• If you had a substance use disorder, that was enough to get admitted into a treatment program, after which the assessment was done to develop a treatment plan.  
  • In the 1970s and 1980s, it was not unusual for a person to be admitted into a residential program and the first week was designated the “assessment and treatment planning week.”
  • In contrast, the ASAM Criteria required the treatment provider to do the assessment first to determine level of care and treatment, not admit someone and then do the assessment.

Thirty years since the ASAM Criteria introduced a multidimensional assessment structured by six dimensions, all addiction treatment providers assess multiple needs of their clients. They get an A-grade for shifting from a focus on diagnosis as the only criterion for admission to treatment. However the treatment field deserves more of a C grade for any standardization of multidimensional assessment.

That’s where CONTINUUM ™, the ASAM Criteria Decision Engine, plays a key role.  ASAM CONTINUUM

provides counselors, clinicians and other treatment team members with a computer-guided, structured interview for assessing and caring for patients with addictive, substance-related and co-occurring conditions. 

  • It is an electronic assessment that aids clinicians in conducting a full biopsychosocial assessment that addresses all six dimensions of The ASAM Criteria.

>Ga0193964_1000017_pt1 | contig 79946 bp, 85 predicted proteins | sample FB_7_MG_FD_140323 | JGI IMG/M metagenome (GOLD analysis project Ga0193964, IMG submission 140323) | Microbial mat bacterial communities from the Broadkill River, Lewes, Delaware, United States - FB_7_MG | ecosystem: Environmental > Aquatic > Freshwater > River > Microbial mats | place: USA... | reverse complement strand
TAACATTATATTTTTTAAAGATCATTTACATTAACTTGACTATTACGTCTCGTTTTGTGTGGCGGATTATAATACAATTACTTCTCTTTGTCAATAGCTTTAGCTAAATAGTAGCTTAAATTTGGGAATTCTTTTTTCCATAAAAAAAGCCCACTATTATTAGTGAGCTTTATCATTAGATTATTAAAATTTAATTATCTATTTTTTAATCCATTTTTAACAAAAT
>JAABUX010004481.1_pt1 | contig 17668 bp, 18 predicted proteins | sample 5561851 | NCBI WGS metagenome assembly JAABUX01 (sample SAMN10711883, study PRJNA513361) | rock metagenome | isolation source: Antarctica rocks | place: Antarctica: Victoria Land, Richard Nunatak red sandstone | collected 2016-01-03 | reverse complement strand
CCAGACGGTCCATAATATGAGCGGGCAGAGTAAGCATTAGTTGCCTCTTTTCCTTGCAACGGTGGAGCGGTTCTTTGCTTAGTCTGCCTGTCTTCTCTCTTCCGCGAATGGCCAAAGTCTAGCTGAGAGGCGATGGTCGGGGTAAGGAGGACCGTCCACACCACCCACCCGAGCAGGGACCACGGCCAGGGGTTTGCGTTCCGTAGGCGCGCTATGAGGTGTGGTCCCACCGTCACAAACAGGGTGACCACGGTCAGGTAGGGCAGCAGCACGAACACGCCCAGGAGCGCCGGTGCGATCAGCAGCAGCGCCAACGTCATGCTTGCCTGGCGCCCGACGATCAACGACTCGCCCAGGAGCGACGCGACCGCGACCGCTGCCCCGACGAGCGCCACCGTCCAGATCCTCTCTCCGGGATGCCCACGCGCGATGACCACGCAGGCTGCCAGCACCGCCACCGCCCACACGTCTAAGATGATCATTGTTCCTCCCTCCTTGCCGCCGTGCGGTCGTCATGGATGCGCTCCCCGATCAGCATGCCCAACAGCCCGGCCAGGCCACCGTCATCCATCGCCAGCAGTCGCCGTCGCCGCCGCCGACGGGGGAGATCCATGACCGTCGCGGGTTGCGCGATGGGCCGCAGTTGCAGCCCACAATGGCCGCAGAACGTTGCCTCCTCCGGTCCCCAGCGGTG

• The decision engine uses research-quality questions (including tools such as the ASI (Addiction Severity Index), CIWA (Clinical Institute Withdrawal Assessment) and CINA (Clinical Institute Narcotic Assessment) instruments to generate a comprehensive patient report which includes a recommended level of care determination.

Tip 2

Uphold individualized treatment and person-centered services

Three guiding principles of the ASAM Criteria encouraged treatment providers to:

  • Focus treatment on the clinical needs of patients and their progress in treatment rather than on their compliance with rules and phases of the program.
  • Individualize the length of stay of a patient based on the severity and level of function of the patient’s illness, not a fixed length of stay e.g., 28 day residential; six weeks Intensive Outpatient; or 3 month extended residential.
  • Develop a broad and flexible continuum of care rather than a limited number of discrete levels of care. A patient then may begin at any initial level and move to a more or less intensive level of care, depending on his or her individual needs.

Today, few treatment providers describe their services as fixed length of stay programs and all would say they do individualized treatment.  I have never seen a brochure that says “We treat all patients with a one size fits all treatment plan based not on their assessment but based on their compliance with our pre-set program.”

  • However the functional reality is that if you ask a client “How long do you have to be here?” they likely will say things like “I have another three weeks to complete the program”; or their counselor may say they have another two weeks to graduate.